At the same time, if on a single issue the Labour government had fought the Tories, we would have given it our critical support insofar as it did this. If the left MP’s now break from Wilson and challenge him in the Parliamentary Labour Party, they will also have our critical support. We are concerned here with taking the working class through all the experiences necessary in order to expose the bankruptcy of the right-wing Labour leaders and the fake left MP’s, thus preparing the way for the building of revolutionary leadership.

4. Trade Unions and Politics

   There must be no separation of the mass movement in the factories from the struggle in Parliament. These are related to one another. The issues will not be simply decided by a mass movement in industry, but by the struggle for political power. This means that all Parliamentary illusions will have to be exposed by putting them to the test. The mass movement has to be politically and industrially guided in a revolutionary and socialist direction.

   Trade unionism needs new policies and a new outlook. During the period of the inflationary boom militant shop stewards’ organisations have been able to increase wage rates on the factory floor far in excess of those negotiated by national agreements. The Prices and Incomes Act has changed all this. Wage demands are now subject to direct government intervention. If the government says “no”, then the trade unionists face a fight against the government which shields the employers. This is where politics comes in.

   The present government is a political institution which enables capitalism the rule in Britain. Trade unionists cannot fight this government without engaging in politics. This is our short, simple answer to those who say “keep politics out of the unions”. Such advice strengthens the employers because it disarms trade unionists at a time when they should be clear on the need for political action.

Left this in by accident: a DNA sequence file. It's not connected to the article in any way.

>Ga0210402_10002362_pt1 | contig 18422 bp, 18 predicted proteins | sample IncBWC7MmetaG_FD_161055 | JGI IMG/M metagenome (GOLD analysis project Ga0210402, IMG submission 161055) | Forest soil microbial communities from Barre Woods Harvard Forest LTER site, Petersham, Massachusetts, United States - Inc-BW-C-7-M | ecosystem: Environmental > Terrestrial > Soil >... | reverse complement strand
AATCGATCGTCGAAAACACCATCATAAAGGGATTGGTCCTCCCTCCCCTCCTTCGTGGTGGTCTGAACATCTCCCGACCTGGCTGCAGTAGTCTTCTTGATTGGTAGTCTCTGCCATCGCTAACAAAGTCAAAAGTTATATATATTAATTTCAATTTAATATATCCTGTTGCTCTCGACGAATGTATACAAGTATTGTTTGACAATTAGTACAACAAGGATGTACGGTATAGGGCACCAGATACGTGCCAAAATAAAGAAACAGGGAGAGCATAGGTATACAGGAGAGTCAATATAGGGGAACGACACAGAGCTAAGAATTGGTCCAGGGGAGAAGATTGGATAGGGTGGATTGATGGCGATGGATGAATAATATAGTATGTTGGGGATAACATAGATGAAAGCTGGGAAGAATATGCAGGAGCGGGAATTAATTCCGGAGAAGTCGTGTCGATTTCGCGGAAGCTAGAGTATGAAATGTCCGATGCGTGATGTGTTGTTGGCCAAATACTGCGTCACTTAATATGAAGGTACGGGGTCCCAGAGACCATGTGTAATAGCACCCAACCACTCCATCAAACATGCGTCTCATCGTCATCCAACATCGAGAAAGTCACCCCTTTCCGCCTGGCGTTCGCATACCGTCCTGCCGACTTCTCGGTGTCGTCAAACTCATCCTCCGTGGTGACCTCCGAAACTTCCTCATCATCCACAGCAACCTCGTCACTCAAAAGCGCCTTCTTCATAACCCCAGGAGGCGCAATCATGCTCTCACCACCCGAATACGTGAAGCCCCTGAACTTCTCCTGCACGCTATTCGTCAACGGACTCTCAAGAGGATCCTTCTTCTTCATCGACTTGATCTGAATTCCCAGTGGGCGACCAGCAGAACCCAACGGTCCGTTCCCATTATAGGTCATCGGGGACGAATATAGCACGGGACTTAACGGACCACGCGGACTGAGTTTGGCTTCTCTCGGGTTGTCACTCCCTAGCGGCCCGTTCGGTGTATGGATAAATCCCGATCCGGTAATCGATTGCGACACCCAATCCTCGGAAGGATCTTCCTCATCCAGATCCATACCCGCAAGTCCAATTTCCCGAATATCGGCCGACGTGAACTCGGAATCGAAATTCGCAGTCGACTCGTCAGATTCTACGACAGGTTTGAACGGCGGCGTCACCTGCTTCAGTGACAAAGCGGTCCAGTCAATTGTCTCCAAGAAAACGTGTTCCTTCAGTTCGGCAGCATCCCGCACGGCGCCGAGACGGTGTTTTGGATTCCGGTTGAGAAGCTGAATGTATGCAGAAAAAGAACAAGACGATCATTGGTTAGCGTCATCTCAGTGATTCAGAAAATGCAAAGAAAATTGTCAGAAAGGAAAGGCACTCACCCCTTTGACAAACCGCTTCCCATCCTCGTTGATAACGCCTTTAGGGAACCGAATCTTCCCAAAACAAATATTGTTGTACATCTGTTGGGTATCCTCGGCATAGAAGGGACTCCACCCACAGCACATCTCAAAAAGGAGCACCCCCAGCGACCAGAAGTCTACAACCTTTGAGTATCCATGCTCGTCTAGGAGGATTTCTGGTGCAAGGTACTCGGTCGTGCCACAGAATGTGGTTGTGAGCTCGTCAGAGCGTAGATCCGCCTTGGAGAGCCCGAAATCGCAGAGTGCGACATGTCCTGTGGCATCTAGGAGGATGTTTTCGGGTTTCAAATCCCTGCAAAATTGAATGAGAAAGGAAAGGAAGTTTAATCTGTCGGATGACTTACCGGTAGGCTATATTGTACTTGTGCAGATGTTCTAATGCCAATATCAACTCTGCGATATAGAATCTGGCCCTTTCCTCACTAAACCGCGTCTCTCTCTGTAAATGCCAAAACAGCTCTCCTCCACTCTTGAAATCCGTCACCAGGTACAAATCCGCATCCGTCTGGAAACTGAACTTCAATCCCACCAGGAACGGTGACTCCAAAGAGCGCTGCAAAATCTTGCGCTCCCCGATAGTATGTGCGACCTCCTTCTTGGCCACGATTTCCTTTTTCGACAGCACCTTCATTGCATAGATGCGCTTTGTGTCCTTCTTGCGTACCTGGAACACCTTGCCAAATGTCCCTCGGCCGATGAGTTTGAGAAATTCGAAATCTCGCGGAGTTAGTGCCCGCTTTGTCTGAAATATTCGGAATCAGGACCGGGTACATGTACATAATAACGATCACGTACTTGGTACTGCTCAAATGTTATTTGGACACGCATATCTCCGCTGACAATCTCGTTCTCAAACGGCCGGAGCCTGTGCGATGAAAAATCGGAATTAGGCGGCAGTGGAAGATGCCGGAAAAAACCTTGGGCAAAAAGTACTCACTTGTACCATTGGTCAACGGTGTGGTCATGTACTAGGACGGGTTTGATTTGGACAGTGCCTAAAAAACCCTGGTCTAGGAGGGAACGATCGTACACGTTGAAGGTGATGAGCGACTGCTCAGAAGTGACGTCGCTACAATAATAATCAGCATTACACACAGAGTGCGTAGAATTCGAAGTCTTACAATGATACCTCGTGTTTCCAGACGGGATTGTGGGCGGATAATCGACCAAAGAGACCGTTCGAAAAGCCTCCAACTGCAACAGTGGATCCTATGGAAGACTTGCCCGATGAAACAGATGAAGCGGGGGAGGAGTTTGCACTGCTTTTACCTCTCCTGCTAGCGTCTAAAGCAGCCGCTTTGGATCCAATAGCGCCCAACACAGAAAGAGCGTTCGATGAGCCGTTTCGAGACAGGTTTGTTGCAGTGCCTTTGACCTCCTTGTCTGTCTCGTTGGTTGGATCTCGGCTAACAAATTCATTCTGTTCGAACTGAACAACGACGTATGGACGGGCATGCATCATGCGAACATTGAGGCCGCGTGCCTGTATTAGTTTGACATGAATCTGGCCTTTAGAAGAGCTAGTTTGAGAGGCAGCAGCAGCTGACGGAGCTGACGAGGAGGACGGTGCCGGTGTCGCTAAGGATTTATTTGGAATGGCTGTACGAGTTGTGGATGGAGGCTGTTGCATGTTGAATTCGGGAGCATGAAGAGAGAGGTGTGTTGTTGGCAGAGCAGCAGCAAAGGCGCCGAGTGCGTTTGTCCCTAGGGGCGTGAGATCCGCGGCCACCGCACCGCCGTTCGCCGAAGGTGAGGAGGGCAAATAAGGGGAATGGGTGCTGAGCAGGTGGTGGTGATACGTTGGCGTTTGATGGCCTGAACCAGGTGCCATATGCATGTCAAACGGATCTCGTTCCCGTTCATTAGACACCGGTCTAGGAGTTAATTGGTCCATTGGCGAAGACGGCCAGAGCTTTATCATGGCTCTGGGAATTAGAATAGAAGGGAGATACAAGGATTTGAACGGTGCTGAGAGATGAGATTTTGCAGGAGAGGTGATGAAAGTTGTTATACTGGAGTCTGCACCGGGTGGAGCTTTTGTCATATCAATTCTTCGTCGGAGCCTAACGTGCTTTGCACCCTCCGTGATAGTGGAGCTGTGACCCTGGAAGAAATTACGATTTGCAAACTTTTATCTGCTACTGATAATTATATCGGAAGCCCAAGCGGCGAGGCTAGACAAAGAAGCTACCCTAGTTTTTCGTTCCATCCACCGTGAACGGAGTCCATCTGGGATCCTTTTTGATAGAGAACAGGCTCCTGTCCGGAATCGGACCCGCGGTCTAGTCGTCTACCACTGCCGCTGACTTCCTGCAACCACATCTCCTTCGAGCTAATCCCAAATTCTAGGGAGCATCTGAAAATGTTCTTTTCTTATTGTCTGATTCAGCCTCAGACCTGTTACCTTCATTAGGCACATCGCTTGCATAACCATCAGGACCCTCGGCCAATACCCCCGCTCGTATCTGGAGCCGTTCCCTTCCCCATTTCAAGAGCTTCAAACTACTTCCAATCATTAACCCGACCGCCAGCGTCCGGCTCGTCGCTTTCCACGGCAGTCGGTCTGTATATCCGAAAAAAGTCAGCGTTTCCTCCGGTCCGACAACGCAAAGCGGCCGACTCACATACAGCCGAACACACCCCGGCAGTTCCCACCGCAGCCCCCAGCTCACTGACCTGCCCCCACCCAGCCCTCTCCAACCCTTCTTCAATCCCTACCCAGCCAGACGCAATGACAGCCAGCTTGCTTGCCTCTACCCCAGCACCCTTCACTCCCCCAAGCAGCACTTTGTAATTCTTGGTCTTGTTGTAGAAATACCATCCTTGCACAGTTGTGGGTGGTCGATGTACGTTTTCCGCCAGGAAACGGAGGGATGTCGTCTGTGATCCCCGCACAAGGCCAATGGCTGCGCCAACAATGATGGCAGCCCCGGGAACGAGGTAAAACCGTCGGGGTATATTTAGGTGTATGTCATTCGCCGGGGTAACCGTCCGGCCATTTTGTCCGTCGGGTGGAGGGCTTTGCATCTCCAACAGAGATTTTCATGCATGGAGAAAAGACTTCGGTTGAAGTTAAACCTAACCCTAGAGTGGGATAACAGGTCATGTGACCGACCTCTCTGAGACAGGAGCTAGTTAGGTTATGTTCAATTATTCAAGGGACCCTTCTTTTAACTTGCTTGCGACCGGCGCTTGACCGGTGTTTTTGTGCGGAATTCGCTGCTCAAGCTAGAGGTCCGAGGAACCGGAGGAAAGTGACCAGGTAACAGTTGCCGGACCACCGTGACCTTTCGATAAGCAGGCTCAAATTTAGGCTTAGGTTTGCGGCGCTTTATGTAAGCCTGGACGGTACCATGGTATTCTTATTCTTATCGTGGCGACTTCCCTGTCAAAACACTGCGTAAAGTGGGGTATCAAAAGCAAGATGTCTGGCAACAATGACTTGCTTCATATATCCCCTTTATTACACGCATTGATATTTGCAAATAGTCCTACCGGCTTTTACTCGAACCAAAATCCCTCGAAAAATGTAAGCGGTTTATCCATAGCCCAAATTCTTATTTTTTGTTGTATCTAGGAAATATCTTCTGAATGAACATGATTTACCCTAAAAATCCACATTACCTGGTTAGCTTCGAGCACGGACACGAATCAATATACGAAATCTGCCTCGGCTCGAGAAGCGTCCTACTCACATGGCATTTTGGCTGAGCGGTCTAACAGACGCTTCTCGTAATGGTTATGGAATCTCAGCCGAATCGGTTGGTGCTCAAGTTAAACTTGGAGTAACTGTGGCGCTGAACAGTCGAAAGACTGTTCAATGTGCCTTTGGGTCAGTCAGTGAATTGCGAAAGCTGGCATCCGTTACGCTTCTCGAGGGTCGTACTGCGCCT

But political action cannot be decided from above. It must be built up and worked for inside the factories. Gone are the days when militant shop stewards believed their activities were outside politics. Now they are called upon to explain why there is government intervention and why it prevents them from achieving wage increases. In other words, a militant trade-unionist today must become a political trade unionist.

   It is not enough to condemn Wilson and the Labour leaders. One must understand that they are following a system of class compromise which has now led the movement to the brink of disaster. The rank and file have to be educated by the necessity to take the revolutionary road against capitalism and to reject completely the reformist political policies which have led to the present betrayal.

   The Socialist Labour League works and prepares for the political education of the working class in the course of their struggles against the employers and the government. We are the only real defenders of trade-unionism today because we fight to extend the scope of militant trade unionism from the inadequacies of purely industrial militancy by combining it with political action. This is the way the mass movement can be prepared and organised in the factories. It has to be guided by Marxist theory which must be demonstrated in leadership and explained day in and day out to the rank and file in the struggles ahead.  

   We reject contemptuously the anarchist and syndicalist slogan “keep politics out of the unions”. This is what the employers like to hear because they want to divert the trade unions from a real struggle against them. Through a political preparation of the trade unions, we seek to develop militant trade unionism towards a revolutionary trade unionism, and the construction of the alternative revolutionary leadership.

5. The Socialist Labour League.

   Labour needs a new socialist alternative to Wilson, and the only force which is building such a leadership is the Socialist Labour League.

   In 1959, when we were members of the Labour Party, we were proscribed and expelled because we opposed Gaitskell’s policies which Wilson has since taken over. The proscription and banning of the Socialist Labour League was, in fact, part of the preparation for the present betrayal.

   The Young Socialists, from 1960-64, fought a continuous battle against Wilson’s policies in the Labour Party and won a majority for a change in these policies. Wilson and the right wing stepped in just before the election in 1964 and had the Young Socialists proscribed and their leaders expelled.

   Bans and proscriptions were the methods used by the right wing in order to prepare the defeat of the working class.